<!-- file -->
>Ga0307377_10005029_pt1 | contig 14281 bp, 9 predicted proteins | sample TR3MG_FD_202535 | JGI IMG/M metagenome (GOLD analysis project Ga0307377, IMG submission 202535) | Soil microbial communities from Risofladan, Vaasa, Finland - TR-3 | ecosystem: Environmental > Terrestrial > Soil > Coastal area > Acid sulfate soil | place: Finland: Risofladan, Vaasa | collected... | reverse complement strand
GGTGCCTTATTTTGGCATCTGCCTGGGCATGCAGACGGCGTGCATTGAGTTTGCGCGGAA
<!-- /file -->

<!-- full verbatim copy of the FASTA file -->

>Ga0307377_10005029_pt1 | contig 14281 bp, 9 predicted proteins | sample TR3MG_FD_202535 | JGI IMG/M metagenome (GOLD analysis project Ga0307377, IMG submission 202535) | Soil microbial communities from Risofladan, Vaasa, Finland - TR-3 | ecosystem: Environmental > Terrestrial > Soil > Coastal area > Acid sulfate soil | place: Finland: Risofladan, Vaasa | collected... | reverse complement strand
GGTGCCTTATTTTGGCATCTGCCTGGGCATGCAGACGGCGTGCATTGAGTTTGCGCGGAA